Birkenstock

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For other uses, see Birkenstock (disambiguation).
Birkenstock Orthopädie GmbH & Co. KG
Private
Founded 1774
Founder Charlotte Birkenstock
Headquarters Neustadt (Wied), Germany
Products Shoes
Website www.birkenstock.com
Pairs of Birkenstocks (original in the back, Birki's in the front (Birki's owned by Birkenstock))

Birkenstock Orthopädie GmbH & Co. KG is a shoe manufacturer headquartered in Neustadt (Wied), Germany.[1] The company sells Birkenstock, a German brand of sandals and other shoes notable for their contoured cork and rubber footbeds, which conform somewhat to the shape of their wearers' feet. Representative products include the two-strap Arizona sandal and the Boston clog.

History[edit]

The Birkenstock brand traces its roots to Johann Adam Birkenstock, registered in 1774 as a "vassal and shoemaker" in local church archives in the small Hessian village of Langen-Bergheim. In 1897 Johann's great-great-grandson Konrad Birkenstock developed the first contoured insole for use by shoemakers in the production of custom footwear.[2] 1902 saw the development of the first flexible arch-support for insertion into factory-made shoes; and in 1964, Karl Birkenstock developed these inserts into a shoe — thus producing the original prototype of the Birkenstock sandal.[citation needed]

Since 1967 these shoes have been sold in the United States, as well as elsewhere. American Margot Fraser "discovered" Birkenstock sandals while on a holiday in Germany. She gained relief from a foot condition, and founded a trading company called Birkenstock Footprint Sandals, Inc., in Novato, California, based on her enthusiasm for the sandals. Renamed Birkenstock Distribution USA, Inc., in 2005, the company remained until 2007 the exclusive importer and distributor of Birkenstock name-brand products in the United States. In 2007 the owners of Birkenstock Orthopädie GmbH & Co. KG purchased their long-standing distribution partner Birkenstock Distribution USA, Inc. (BDUSA).

In the United States, Birkenstock first became popular among young men and later on among flower children, a group traditionally associated with American liberalism;[3] in the early 1990s "Birk" enjoyed a surge of popularity among high-school and college-aged Generation Xers comparable to the 2000s popularity of Crocs.[4] During the 2004 U.S. presidential primary, some conservatives derided Howard Dean's supporters as "Birkenstock liberals".[5] As of 2013 Birkenstock continue to enjoy high popularity with teenagers and college-aged young adults. This is widely due to the haute couture brand Celine's 2013 Spring Ready-To-Wear collection.[6] In this collection a furry version of the orthopaedic sandals make an appearance in a variety of outfits, and soon after Birkenstocks were prevalent in other runway shows, as well as on multiple celebrities' feet.[7] With the dramatic increase in of popularity of flip-flop and thong sandal styles, Birkenstock's avant-garde thonged styles—such as the Ramses and the Medina—have become increasingly popular among both men and women.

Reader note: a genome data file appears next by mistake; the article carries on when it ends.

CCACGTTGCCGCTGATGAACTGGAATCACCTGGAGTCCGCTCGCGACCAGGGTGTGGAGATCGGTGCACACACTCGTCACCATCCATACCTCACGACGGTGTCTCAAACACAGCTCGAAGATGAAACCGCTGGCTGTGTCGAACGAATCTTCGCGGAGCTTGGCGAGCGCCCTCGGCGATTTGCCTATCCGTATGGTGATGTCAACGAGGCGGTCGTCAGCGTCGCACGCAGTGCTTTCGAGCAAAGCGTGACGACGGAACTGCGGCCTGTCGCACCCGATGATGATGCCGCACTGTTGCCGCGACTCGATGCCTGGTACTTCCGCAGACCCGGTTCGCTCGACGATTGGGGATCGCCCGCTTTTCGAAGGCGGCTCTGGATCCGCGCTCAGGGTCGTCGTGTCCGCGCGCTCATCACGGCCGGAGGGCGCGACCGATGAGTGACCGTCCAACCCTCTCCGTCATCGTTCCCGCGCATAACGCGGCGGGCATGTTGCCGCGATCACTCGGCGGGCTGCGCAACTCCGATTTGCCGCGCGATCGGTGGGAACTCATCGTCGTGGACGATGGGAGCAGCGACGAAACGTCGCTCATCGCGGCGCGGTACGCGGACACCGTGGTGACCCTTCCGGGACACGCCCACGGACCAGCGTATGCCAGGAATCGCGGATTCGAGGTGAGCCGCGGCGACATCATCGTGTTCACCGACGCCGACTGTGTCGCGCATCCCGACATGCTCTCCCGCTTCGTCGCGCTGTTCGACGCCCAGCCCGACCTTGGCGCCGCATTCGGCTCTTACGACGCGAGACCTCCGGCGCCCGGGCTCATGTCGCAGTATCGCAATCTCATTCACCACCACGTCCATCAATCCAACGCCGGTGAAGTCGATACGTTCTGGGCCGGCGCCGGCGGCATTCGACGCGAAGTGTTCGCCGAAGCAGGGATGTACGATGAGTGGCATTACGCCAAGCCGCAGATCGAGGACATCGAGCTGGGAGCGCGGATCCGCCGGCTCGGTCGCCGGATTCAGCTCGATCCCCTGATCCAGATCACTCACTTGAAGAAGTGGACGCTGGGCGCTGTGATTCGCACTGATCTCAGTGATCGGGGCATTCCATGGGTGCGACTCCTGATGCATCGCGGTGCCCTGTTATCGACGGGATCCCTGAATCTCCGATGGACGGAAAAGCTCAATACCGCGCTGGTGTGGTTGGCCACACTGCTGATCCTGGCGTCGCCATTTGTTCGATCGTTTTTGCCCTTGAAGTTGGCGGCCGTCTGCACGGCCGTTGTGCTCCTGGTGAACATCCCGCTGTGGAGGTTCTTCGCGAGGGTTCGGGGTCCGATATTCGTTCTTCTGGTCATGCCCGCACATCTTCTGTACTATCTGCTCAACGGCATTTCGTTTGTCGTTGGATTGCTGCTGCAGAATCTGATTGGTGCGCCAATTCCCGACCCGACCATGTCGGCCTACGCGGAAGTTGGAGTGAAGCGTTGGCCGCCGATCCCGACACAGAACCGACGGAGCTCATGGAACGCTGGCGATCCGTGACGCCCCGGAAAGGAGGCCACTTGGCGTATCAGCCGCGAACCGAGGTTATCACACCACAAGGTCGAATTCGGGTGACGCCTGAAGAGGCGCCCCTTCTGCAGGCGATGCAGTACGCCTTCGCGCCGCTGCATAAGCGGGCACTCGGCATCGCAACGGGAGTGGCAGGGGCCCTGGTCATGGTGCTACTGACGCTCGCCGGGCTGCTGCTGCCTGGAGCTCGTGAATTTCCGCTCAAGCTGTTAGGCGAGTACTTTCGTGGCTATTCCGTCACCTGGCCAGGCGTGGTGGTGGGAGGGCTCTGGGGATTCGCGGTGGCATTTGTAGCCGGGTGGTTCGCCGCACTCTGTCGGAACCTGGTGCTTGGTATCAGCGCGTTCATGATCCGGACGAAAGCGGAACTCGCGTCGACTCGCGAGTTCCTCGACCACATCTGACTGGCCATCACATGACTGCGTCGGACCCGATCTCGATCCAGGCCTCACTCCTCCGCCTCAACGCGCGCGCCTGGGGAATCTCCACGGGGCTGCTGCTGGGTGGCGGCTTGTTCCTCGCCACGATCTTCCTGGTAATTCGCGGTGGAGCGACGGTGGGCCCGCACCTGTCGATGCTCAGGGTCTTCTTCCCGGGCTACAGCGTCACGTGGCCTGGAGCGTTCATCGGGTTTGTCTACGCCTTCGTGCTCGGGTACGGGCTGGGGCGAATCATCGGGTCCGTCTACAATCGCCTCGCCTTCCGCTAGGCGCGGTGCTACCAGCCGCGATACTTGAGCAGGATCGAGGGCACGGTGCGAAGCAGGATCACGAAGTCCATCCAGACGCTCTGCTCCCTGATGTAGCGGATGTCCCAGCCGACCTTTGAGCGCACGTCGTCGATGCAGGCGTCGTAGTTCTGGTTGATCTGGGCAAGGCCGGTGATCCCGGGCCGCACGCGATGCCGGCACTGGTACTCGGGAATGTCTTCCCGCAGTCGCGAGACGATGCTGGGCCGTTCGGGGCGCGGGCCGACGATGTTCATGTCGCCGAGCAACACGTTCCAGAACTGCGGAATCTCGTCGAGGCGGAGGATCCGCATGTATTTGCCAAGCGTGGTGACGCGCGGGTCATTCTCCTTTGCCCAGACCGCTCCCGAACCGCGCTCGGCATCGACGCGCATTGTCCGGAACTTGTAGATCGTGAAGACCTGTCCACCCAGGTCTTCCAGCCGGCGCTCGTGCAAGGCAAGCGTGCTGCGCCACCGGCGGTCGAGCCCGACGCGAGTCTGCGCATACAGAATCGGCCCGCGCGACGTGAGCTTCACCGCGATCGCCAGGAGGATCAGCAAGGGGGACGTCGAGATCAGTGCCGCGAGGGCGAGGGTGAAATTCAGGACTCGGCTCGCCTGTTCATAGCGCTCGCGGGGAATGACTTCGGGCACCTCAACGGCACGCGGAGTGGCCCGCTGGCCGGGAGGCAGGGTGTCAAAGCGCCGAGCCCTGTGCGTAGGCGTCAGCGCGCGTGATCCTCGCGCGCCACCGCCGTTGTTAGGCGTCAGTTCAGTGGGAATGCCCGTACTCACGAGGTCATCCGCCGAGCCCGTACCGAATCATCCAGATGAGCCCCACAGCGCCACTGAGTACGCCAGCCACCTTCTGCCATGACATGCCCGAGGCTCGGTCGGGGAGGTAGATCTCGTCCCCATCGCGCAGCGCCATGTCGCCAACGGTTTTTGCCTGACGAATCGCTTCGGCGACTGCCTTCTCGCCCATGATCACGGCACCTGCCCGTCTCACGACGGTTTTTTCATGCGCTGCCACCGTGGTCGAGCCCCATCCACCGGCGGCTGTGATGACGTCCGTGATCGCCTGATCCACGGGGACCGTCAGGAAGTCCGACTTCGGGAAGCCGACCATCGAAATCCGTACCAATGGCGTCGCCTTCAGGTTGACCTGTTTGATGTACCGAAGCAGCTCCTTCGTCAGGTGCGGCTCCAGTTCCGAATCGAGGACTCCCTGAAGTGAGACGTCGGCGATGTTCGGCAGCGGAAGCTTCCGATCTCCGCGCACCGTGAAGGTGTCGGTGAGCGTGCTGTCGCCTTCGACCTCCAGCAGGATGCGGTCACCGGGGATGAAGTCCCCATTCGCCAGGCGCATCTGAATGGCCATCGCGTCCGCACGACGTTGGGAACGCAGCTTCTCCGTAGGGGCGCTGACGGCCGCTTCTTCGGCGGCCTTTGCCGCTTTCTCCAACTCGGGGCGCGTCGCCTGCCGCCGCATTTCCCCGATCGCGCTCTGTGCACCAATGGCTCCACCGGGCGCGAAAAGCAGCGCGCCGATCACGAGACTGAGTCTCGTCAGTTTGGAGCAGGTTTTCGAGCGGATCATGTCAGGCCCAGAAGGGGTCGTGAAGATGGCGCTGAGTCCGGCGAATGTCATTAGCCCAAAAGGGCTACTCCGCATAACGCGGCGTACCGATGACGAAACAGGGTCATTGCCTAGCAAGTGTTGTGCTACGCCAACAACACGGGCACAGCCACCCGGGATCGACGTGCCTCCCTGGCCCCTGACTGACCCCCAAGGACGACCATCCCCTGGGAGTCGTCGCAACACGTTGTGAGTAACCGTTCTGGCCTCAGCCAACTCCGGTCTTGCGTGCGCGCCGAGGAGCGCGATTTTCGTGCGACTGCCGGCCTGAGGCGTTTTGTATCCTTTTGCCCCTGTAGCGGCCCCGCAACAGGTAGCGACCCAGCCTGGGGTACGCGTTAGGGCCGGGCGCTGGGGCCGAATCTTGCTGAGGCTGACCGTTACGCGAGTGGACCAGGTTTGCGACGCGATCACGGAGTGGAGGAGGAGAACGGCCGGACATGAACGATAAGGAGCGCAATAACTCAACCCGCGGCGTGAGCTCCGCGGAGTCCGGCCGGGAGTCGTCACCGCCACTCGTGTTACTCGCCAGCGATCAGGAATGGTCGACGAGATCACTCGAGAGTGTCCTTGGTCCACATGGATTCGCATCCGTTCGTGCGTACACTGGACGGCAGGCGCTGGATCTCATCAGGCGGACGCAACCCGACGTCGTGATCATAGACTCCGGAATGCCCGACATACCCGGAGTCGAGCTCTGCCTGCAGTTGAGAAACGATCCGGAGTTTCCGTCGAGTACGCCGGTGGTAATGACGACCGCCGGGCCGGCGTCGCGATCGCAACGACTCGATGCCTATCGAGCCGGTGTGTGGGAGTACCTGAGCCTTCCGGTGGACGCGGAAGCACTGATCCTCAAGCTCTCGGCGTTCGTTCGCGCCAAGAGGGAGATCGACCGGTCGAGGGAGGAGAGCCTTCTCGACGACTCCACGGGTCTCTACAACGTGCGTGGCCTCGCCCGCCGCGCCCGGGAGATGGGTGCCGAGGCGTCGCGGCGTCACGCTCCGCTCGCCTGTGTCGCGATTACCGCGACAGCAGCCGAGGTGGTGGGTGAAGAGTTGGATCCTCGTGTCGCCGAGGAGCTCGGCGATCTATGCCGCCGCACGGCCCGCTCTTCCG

References[edit]

  1. ^ "Imprint." Birkenstock. Retrieved on July 8, 2010.
  2. ^ History of Birkenstock
  3. ^ Carr, Collie (12 March 2006). "Thank You for Insulting Our Sandals". The New York Times. Accessed 7 May 2012.
  4. ^ Lydia DePillis (15 November 2013). "The rise and fall and rise and fall of Crocs". Washington Post. Accessed 7 November 2015.
  5. ^ Eric (31 August 2003). "Who's Afraid of Howard Dean?" Classical Values. Accessed 7 May 2012.
  6. ^ "Céline Spring 2013 Ready-to-Wear Fashion Show Details - Vogue". Retrieved 2016-08-04. 
  7. ^ Nnadi, Chioma. "Pretty Ugly: Why Vogue Girls Have Fallen for the Birkenstock". Retrieved 2016-08-04. 

Further reading[edit]

External links[edit]